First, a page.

For socio-spatial identities, and the territorial borders that co-construct and protect them, often are doors that are closed for some and open for others (see our Article in Space and Polity 2002). It is this constitutive process of imagining the sameness on the one hand and difference with and perceived fear for/threat of the Other on the other hand that must be considered crucial in the continuous reproduction of socio-spatial nationalities and localities (see my overview article in Journal of Borderlands Studies 2000). I believe that by analysing how we treat Others, much is revealed of how we see and constitute ourselves. That what is beyond the self-defined border of comfort, is often socially made legitimate to be neglected, creating spaces of indifference (see our Article in Geojournal, 2002, TESG 2004). The significant Others that I have been studying in-depth over the past years is the case of immigrants. And especially, the global humanitarian dramas of undocumented migration from one locality to another. It is this case that illustrates powerfully how we construct strangers, attribute risks and insecurity to others and thereby reproduce and reify our own national identities. The socially constructed inequality in access and global immobility for some people of this planet is increasingly leading to human crises and disasters, like we have seen in the Mediterranean in the last decade. At the external borders of the EU, in less than two decades around 30.000 people, coming from various places in Africa and the Middle East, have died in their attempt to safeguard or improve their livelihood, making this border now the deadliest border on earth. It has become clear that to a large extent the refugee and migration patterns to other places, like the EU, are a result of violent conflicts and the persistent global inequality in resources and quality of life (see our book Eerlijke Nieuwe Wereld, 2012). To this end, over the years, I have analysed and evaluated the wider geopolitics of human aid and development programmes and conflict preventions. And I have critically studied the attribution of insecurity and risk to some people and some countries. And how this results in border regimes and punitive policies of exception. Increasingly, therefore, I have been focusing on the ethics of the making of territorial identities and borders (see the article in the International Journal of Urban and Regional Research (2005), the article on EU as a Gated Community in Antipode (2007), the article on the ethically immoral external border policy of the EU, as it is based on which even could be called global apartheid (Society and Space (2010), leading to numerous deaths at the border Antipode (2009) and a colonial-like European Neighbourhood Policy (in Geopolitics, 2011). I preferably study the global contexts in relation to what happens ‘on the ground’ in specific local environments, such as in regions and cities. It is in local settings that global tensions and policy interventions become concrete and tangible (see our special issue of and introduction Article in TESG 2002, and my article in Regional and Federal Studies 2003). It is this perspective of the ‘glocality’, that I find most helpful in critically understanding and evaluating border tensions, conflicts and disasters (see FM magazine ‘Glocal’, 2014). To study the richness of these topics, I have crossed borders between social disciplines in my academic career, and have studied and used insights from disciplinary fields like economics, critical geography, urban sociology, conflict studies, risk studies, critical migration and refugee studies and political philosophy.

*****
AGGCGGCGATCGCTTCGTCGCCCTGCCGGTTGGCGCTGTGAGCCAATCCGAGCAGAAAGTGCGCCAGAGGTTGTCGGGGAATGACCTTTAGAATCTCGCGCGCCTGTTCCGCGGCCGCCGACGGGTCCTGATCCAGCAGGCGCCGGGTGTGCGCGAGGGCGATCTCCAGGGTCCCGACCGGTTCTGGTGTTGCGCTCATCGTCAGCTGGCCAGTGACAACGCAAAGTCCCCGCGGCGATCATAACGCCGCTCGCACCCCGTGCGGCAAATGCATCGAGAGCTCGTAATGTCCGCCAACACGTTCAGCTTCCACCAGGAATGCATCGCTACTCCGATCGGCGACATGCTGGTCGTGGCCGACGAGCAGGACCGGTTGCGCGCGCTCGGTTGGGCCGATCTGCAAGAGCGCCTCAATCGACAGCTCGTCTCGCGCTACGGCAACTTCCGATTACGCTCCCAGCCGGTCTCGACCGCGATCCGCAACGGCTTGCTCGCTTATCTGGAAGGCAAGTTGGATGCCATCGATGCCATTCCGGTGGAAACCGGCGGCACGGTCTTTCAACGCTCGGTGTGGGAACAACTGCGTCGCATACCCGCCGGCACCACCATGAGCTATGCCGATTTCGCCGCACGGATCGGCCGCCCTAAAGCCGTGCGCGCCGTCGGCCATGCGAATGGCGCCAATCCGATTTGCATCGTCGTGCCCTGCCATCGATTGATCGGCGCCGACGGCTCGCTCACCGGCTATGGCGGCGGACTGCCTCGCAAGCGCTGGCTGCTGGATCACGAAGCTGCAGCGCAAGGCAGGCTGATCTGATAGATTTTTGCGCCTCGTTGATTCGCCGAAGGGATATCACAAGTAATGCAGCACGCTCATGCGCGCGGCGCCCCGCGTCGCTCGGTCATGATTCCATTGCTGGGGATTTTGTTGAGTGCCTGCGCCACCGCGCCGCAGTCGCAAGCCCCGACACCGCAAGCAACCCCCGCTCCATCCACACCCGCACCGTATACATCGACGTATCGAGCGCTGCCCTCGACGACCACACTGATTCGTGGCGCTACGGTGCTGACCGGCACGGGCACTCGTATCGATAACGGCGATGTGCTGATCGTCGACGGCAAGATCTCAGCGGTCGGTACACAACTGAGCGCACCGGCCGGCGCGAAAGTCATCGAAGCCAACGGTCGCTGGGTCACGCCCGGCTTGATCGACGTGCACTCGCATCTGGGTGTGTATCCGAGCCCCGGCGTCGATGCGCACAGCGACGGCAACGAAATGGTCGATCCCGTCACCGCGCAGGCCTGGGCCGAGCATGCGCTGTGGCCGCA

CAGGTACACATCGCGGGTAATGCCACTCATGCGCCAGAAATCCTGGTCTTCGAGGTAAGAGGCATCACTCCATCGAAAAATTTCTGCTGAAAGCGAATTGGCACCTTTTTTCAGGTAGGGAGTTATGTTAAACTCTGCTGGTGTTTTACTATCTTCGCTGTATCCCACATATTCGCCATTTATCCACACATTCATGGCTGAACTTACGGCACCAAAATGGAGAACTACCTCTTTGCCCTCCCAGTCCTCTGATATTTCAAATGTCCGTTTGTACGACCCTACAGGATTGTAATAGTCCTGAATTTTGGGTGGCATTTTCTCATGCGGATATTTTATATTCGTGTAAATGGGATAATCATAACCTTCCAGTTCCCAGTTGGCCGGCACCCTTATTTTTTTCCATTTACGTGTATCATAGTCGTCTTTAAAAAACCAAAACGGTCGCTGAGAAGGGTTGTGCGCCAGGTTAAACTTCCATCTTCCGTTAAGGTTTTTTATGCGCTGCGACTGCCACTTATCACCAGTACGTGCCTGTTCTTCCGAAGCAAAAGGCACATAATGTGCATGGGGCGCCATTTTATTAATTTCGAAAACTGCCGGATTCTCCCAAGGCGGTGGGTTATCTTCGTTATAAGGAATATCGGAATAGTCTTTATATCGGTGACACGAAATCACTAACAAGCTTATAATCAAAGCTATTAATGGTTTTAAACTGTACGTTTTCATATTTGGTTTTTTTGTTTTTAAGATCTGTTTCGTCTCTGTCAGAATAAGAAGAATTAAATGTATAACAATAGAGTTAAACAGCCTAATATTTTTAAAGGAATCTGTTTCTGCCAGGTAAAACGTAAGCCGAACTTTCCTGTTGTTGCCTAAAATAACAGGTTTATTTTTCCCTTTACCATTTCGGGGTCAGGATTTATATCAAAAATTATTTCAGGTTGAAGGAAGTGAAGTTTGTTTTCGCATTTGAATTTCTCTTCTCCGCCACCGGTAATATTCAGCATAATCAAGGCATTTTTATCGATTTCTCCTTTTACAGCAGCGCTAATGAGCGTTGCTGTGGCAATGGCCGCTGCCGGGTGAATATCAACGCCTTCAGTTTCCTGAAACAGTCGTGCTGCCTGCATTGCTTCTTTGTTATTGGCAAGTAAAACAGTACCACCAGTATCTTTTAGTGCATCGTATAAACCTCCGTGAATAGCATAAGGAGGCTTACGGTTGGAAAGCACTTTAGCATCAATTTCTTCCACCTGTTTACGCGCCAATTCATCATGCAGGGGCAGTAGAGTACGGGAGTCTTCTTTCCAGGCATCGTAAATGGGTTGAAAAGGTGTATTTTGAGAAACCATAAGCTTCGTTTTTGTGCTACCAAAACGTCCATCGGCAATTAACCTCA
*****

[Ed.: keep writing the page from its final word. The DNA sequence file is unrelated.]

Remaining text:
2. Towards a new c/artography of borderscapes
Apart from a focus on the normative exclusion of and at borders, I have developed a key interest in on the critical scrutinisation of the symbolic and performative communication, framing and representation of borders and identities at various spatial scales, notably on the European, national and urban level (see my Dissertation, (1998), my article in TESG(1999), in Urban Studies (2001), Creative Geography (2002) and in HAGAR on Topoporno (2002), in European Planning Studies (2008), and see my research projects financed by the EU 5th (EXLINEA), 6th framework (EUDIMENSIONS), 7th framework (EUBORDERSCAPES). Within this line of research I have been analysing how borders and borderscapes can be represented and redesigned differently (see our book Borderland, 2013). And of particular interest within this line of research is the way how borders are represented through maps.